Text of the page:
How serious is a deployment failure?

August 14, 2022
A deployment failure should go through standard alert channels, but should it page whomever is on call?

Continuing on the theme of monitoring deployments, another response I received suggested (paraphrased):

Arguably, a production deployment failure should alert through standard production alerting, and go to whomever is on call.

I think this is a good point. But there’s also some nuance to unpack.

First, I agree that deployment failures should go through the standard alerting process in most cases.

However, I’m not sure that should always mean paging whomever is on call. It might mean that. But it might not. It depends on what a failed deployment means for your business.

If you’re using Kubernetes or Amazon ECS, or any other system that defaults to a rolling deployment strategy, a failed deployment usually just means that the service keeps working, but on the older version of the software. This is the case at the company I mentioned at the link above.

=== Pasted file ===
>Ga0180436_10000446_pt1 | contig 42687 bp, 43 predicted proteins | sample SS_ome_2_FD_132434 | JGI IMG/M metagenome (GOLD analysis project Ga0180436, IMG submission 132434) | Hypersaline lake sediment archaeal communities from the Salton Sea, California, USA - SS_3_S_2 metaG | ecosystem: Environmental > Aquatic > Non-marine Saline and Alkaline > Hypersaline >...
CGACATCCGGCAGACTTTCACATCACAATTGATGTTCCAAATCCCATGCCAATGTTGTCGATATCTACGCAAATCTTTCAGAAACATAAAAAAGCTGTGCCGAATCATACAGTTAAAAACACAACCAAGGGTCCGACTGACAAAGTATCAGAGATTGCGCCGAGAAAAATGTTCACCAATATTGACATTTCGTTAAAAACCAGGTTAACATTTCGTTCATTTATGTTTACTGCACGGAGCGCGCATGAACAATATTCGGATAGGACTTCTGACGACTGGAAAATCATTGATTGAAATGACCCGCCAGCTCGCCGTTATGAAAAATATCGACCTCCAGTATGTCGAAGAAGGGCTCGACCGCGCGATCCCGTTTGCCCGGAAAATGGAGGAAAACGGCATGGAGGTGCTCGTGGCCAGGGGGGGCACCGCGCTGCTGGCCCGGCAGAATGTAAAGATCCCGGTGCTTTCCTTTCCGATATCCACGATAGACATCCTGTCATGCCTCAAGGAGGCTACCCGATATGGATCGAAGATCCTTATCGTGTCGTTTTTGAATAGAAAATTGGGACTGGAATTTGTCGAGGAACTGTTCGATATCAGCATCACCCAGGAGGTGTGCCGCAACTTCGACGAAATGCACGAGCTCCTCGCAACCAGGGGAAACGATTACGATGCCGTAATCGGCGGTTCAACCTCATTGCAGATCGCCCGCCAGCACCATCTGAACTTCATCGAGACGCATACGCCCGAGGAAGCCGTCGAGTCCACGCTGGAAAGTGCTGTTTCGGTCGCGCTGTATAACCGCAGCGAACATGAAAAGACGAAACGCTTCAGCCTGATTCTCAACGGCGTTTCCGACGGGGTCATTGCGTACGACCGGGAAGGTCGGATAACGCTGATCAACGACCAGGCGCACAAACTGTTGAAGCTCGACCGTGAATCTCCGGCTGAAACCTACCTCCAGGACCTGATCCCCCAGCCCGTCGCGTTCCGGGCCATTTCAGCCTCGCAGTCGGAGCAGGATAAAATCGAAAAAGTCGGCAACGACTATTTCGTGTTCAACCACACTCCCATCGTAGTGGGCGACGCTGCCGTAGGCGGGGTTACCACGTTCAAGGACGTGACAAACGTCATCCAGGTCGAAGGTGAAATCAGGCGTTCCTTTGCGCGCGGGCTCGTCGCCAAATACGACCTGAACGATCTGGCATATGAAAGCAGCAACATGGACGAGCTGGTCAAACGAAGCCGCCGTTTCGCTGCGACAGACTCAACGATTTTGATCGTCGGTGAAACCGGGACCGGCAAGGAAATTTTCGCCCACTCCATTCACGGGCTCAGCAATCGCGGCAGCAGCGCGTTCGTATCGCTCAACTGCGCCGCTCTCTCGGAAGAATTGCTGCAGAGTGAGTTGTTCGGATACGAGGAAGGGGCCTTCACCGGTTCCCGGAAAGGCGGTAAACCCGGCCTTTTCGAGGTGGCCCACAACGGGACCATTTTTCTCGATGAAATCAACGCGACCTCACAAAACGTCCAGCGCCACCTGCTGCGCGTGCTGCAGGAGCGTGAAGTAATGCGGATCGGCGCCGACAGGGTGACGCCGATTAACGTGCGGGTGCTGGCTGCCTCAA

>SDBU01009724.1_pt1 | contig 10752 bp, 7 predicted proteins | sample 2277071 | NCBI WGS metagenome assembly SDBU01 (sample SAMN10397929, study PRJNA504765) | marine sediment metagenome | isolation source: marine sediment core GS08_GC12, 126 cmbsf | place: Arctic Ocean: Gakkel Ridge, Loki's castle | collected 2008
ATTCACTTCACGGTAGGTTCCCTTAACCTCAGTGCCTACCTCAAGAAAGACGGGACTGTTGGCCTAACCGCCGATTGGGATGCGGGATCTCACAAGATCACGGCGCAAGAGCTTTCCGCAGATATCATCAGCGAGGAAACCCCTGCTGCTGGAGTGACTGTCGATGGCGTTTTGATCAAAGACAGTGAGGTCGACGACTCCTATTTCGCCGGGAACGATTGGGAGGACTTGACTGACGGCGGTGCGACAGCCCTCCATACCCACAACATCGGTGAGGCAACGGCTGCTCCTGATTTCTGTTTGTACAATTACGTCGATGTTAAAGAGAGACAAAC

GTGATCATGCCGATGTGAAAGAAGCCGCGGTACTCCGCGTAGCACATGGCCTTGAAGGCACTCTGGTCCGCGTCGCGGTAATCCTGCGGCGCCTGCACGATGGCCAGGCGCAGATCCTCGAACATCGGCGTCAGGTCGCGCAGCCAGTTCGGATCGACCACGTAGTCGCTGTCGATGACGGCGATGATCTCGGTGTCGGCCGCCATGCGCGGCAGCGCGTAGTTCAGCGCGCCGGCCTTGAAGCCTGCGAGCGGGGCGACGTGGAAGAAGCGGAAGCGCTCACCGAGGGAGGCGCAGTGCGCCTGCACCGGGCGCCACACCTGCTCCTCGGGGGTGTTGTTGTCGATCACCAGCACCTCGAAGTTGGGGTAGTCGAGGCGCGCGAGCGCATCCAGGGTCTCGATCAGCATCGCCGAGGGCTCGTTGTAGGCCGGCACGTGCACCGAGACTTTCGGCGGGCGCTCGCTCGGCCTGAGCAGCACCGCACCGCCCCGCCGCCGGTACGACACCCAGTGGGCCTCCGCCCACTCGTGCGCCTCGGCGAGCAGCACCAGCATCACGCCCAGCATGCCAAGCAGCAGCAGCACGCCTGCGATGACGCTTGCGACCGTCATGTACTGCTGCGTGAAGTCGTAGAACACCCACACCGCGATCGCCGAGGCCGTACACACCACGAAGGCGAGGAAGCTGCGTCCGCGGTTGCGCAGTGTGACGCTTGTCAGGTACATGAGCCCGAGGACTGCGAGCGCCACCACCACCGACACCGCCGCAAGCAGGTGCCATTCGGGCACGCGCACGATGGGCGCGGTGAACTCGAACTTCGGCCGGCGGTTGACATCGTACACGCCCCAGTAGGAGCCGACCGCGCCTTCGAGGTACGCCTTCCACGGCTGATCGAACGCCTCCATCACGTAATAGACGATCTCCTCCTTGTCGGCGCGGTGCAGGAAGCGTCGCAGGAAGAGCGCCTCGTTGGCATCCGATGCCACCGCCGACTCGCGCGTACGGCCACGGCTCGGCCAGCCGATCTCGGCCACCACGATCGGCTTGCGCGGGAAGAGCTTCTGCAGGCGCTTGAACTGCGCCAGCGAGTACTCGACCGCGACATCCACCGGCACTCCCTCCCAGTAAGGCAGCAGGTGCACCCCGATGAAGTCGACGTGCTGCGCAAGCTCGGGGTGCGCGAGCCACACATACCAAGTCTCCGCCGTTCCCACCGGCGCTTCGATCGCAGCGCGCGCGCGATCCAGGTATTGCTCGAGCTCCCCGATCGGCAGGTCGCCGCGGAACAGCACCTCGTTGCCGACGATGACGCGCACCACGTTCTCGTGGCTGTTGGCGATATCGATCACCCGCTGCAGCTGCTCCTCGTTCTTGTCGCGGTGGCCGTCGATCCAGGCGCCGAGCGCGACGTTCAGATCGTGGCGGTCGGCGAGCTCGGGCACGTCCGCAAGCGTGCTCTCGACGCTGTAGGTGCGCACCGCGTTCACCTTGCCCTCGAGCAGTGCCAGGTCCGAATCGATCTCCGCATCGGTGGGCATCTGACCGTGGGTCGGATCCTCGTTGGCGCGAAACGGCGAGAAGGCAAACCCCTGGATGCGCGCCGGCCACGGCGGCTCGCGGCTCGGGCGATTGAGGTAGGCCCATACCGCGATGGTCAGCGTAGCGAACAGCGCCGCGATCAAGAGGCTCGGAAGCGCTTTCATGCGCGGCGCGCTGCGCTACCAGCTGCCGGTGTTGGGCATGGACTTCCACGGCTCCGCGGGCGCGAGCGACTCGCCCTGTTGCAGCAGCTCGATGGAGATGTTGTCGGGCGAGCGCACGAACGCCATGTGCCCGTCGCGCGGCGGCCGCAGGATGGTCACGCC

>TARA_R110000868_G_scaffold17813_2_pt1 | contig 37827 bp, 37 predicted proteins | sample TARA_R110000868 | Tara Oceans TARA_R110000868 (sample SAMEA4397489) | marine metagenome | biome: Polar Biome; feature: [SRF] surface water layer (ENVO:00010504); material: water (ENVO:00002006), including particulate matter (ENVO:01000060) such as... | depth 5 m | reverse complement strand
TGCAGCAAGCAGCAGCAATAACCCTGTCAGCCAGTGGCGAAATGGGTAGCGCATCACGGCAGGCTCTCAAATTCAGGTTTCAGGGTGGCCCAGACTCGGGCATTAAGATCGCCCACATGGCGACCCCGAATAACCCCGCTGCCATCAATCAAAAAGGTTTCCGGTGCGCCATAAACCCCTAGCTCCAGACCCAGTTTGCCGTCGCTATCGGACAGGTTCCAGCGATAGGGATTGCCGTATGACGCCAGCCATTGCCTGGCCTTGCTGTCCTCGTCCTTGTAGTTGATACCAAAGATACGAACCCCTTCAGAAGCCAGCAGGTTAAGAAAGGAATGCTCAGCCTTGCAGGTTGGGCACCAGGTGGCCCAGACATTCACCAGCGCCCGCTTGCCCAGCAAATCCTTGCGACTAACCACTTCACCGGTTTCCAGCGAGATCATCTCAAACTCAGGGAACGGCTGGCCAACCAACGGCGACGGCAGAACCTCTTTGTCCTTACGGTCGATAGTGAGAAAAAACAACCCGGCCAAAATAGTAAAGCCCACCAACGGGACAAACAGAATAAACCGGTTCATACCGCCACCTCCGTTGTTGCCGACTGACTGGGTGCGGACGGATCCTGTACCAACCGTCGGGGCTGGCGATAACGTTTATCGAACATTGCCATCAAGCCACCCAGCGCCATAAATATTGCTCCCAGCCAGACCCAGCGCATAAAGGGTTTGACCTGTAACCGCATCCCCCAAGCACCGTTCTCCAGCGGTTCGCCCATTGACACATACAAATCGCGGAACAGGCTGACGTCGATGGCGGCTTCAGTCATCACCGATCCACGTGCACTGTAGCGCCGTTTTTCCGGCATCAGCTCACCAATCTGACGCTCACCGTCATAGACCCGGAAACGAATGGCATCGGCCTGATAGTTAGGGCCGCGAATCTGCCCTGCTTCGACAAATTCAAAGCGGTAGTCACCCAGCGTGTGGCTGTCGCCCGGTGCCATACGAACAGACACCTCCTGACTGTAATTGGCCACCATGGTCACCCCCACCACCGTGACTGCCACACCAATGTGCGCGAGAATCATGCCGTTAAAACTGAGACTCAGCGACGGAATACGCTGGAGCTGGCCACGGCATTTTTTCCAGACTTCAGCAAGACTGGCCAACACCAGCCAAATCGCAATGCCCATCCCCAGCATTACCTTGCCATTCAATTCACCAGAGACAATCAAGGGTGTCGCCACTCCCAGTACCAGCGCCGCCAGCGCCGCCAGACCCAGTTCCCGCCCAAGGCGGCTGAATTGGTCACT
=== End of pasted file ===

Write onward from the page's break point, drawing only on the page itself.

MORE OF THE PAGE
In such a case, an on-call alert may not be appropriate. I’d venture a guess that for most companies, a failed deployment that goes unnoticed at 3am can wait until the start of business the next day to be fixed.

On the other hand, if a failed deployment means your service goes down… that obviously changes things significantly. In such a case, you probably do want to page whomever is on call. (And also consider finding a more robust service upgrade procedure 😉).

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